Outdated intelligence may have led to embassy bombing
NATO says Yugoslav campaign will continue
May 8, 1999
CNN's John Raedler reported Saturday that the intelligence used to identify the building as the Yugoslav capital's Directorate of Supply and Procurement, where military supplies were believed to be, may have been several years old.
Regardless of its cause, the accidental bombing will not deter NATO's air campaign against the "war machine" of Yugoslav President Slobodan Milosevic, the alliance said.
Both NATO and U.S. President Bill Clinton defended the alliance's strategy of air attacks.
"We need some sense of proportion ... Let's not forget what the record is here," said Clinton, who was in Oklahoma on Saturday to survey tornado damage.
"I hate this, and ... I send my regrets and my profound condolences to the leaders and the people of China, and to the innocent people in Serbia who have perished. ... But someone, sometime, has got to stand up."
NATO spokesman Jamie Shea echoed Clinton's comments.
"Despite last night's accident, we cannot lose sight of the fundamental purpose of NATO's action -- 1.5 million Kosovars displaced, 900,000 outside Kosovo," Shea said. "Men missing, people executed and villages destroyed by the Serb forces."
Serbian news accounts said that four people were killed in the embassy bombing and another 30 were injured.
"We've recognized that this is a mistake, and this is a mistake that we regret," NATO Secretary-General Javier Solana said.
The intended target, Shea said, was the Federal Directory for Supply and Procurement in Belgrade.
"I understand that the two buildings are close together," he said. "I've said that we struck the wrong building, and I don't know exactly why that happened. That is a subject which is still being investigated."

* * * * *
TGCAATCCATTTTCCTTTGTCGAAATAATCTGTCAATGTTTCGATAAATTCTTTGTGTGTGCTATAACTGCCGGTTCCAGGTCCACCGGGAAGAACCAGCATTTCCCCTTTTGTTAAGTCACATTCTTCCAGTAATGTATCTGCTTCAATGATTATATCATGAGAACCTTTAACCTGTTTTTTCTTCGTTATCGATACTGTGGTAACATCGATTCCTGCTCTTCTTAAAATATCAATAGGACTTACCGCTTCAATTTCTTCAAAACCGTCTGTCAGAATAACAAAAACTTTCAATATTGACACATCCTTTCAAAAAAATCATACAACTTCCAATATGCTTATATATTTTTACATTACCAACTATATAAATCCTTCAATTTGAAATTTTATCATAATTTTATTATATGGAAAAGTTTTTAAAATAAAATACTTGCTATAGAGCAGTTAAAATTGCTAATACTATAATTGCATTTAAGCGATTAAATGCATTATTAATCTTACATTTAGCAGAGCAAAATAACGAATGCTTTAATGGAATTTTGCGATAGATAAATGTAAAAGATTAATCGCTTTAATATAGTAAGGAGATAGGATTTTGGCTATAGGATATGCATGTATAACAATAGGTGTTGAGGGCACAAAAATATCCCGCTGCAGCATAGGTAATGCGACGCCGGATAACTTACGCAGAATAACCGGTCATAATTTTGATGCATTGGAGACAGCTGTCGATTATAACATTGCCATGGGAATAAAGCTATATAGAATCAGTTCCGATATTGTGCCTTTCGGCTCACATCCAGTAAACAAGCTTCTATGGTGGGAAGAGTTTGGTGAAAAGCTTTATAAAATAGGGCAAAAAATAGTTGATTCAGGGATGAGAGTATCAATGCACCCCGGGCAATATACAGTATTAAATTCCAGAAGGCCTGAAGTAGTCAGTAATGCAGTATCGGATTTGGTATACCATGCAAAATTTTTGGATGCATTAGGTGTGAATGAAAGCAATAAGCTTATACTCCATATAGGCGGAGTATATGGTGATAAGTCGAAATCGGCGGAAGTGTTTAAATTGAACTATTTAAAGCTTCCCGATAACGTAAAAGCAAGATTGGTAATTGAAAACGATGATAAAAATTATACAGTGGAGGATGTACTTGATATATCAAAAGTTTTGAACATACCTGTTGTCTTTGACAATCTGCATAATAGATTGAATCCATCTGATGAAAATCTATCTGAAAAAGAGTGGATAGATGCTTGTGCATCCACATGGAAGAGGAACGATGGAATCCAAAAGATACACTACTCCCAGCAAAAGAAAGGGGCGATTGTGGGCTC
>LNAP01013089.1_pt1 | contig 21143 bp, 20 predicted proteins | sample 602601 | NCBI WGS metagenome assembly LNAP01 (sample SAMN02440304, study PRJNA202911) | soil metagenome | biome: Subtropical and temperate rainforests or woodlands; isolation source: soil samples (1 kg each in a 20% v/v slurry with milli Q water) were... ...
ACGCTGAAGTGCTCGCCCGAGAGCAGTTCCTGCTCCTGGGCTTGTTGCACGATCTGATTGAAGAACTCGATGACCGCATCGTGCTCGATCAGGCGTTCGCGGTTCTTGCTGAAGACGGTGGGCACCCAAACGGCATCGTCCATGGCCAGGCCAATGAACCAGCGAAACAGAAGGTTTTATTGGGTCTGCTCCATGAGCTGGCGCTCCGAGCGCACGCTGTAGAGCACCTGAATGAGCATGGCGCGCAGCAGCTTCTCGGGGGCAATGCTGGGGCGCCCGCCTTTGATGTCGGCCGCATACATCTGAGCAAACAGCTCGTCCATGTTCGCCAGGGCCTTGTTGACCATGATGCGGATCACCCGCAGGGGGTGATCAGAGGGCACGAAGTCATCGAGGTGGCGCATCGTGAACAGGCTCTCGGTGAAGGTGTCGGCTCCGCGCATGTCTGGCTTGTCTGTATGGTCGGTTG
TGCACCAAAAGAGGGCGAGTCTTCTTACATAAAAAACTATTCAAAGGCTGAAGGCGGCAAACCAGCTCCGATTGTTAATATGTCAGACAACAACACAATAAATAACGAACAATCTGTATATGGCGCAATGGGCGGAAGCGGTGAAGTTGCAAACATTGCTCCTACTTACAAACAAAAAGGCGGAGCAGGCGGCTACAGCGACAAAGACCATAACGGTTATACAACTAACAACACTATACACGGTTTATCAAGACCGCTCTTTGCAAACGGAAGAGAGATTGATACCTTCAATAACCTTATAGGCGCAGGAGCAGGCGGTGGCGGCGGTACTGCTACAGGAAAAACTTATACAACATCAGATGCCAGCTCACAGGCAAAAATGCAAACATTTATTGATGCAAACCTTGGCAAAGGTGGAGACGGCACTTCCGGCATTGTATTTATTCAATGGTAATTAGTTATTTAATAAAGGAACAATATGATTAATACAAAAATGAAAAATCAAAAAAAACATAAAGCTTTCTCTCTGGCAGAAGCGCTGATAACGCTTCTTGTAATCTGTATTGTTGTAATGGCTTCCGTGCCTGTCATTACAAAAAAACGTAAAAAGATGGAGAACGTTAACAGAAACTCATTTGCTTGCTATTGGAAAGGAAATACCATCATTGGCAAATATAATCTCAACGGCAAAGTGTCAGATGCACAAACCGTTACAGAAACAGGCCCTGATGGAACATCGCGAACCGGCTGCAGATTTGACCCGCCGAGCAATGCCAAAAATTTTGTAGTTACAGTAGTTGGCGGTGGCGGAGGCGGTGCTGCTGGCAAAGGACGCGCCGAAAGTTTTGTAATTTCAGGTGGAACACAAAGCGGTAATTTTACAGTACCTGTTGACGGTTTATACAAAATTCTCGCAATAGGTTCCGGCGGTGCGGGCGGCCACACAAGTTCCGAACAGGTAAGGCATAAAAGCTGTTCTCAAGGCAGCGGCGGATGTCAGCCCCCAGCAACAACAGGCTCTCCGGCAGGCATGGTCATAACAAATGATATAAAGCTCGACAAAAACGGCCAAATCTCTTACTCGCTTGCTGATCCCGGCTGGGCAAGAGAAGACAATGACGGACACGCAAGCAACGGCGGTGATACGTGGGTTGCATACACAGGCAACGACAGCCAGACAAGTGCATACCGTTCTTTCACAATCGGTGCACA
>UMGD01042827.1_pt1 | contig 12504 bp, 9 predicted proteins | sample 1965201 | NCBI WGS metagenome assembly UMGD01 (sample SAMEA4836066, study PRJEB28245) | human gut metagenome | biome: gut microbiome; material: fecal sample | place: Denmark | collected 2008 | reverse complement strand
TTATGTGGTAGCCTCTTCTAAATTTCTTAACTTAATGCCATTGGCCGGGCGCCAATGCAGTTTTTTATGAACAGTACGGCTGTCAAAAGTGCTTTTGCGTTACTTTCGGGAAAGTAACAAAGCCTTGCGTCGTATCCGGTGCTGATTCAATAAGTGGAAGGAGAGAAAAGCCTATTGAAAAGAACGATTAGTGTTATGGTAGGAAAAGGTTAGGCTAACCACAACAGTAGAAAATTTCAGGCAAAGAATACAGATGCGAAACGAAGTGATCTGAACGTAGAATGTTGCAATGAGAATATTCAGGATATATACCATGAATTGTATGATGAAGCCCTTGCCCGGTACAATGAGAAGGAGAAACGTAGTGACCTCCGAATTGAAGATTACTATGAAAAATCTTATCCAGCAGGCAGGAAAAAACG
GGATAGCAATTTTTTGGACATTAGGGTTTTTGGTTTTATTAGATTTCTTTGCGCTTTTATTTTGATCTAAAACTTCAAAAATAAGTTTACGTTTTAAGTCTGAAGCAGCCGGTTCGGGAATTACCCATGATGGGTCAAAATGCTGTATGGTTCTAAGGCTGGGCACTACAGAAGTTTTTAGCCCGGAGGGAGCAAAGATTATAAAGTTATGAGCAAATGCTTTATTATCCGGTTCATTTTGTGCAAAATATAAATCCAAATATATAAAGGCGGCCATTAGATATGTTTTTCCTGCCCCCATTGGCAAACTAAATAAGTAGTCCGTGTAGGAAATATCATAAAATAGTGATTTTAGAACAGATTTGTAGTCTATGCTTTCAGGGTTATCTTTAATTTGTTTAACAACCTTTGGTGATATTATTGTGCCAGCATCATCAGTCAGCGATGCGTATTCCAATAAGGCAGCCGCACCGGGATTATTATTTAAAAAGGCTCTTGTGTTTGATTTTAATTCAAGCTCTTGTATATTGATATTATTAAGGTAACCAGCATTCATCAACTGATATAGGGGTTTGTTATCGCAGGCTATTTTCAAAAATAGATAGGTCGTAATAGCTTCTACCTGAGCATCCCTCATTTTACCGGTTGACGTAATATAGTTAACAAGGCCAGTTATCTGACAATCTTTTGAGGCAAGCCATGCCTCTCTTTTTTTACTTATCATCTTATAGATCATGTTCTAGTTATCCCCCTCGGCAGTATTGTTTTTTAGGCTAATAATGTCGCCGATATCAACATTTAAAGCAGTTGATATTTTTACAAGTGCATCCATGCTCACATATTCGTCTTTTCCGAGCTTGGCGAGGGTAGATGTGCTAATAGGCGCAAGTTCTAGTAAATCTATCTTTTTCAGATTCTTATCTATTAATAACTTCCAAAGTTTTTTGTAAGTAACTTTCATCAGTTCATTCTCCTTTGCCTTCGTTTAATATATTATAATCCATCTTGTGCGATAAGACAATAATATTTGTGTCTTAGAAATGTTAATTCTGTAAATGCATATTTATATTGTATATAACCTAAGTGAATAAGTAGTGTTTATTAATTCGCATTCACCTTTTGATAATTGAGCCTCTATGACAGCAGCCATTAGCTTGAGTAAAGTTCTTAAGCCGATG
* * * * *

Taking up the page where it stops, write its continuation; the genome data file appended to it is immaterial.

China, however, called the attack on its embassy a "crime of war."
"The Chinese government expressed their utmost indignation and severe condemnation of the barbarian act," Chinese U.N. Ambassador Qin Huasan told an open session of the U.N. Security Council early Saturday morning.
In Beijing, thousands of angry protesters attacked the U.S. Embassy late Saturday to protest the bombing. The demonstrators scuffled with police and smashed cars and windows at the embassy.
China was joined by Russia and Yugoslavia in its condemnation of the attack, and all three nations called for an immediate halt to the bombing.
"The targeting of China's embassy is not an accident, is not a collateral damage," said Vladislav Jovanovic, Yugoslavia's charge d'affaires at the United Nations. "This is one accepted harm, one accepted crime, by those who have decided to stage total war against Yugoslavia."
Russian President Boris Yeltsin called the bombing "an act of vandalism" and a "flagrant violation of international law."
"In Russia, we are shaken by the NATO bombardment of the embassy of the Chinese People's Republic in Belgrade. This is an open outrage, and there is not and cannot be any justification for it," Yeltsin said in a statement released by the Kremlin.
The open session followed a three-hour closed door emergency session of the Security Council, called by China. The council released a statement expressing its "shock and concern" over the attack, but stopped short of condemning the bombing or calling for an investigation.
"Members of the Security Council expressed their sympathy and condolences to the Chinese government and the families of the victims," said the statement, read by Council President Denis Dangue Rewake of Gabon.
U.N. Secretary-General Kofi Annan said he was "shocked and distressed" at news of the embassy bombing, as well as over reports that a hospital was hit in Nis.
NATO acknowledged that one of its cluster bombs may have gone astray during an assault on the airfield at Nis. Yugoslav officials said 10 civilians were killed and 15 wounded in the attack which also struck a city marketplace.
The Belgrade attacks ended a three-day lull in the Yugoslav capital. The first explosions knocked out electrical power for the second time this week, and kept the city in the dark into the pre-dawn hours.
Hours later, NATO planes attacked Yugoslav military headquarters and the federal police station in the old city, both targets of past assaults. Also struck in the bombing was the Hotel Yugoslavia, a headquarters of paramilitary leader Zeljko Raznatovic, known as "Arkan."
"Arkan has been responsible for many, many, many murders, many, many killings," said Solana. "He is a publicly indicted war criminal."
But Raznatovic said Saturday that NATO's attempt to strike at his group, the Tigers, was unsuccessful.
"They didn't hit no headquarters of Tigers. They didn't hit even one Tiger," he said. "They're all alive, and they're going to wait for the NATO ground troops."
In other developments:
POWs beaten, shackled in Yugoslavia, military says
Extensive list of Kosovo-related sites:
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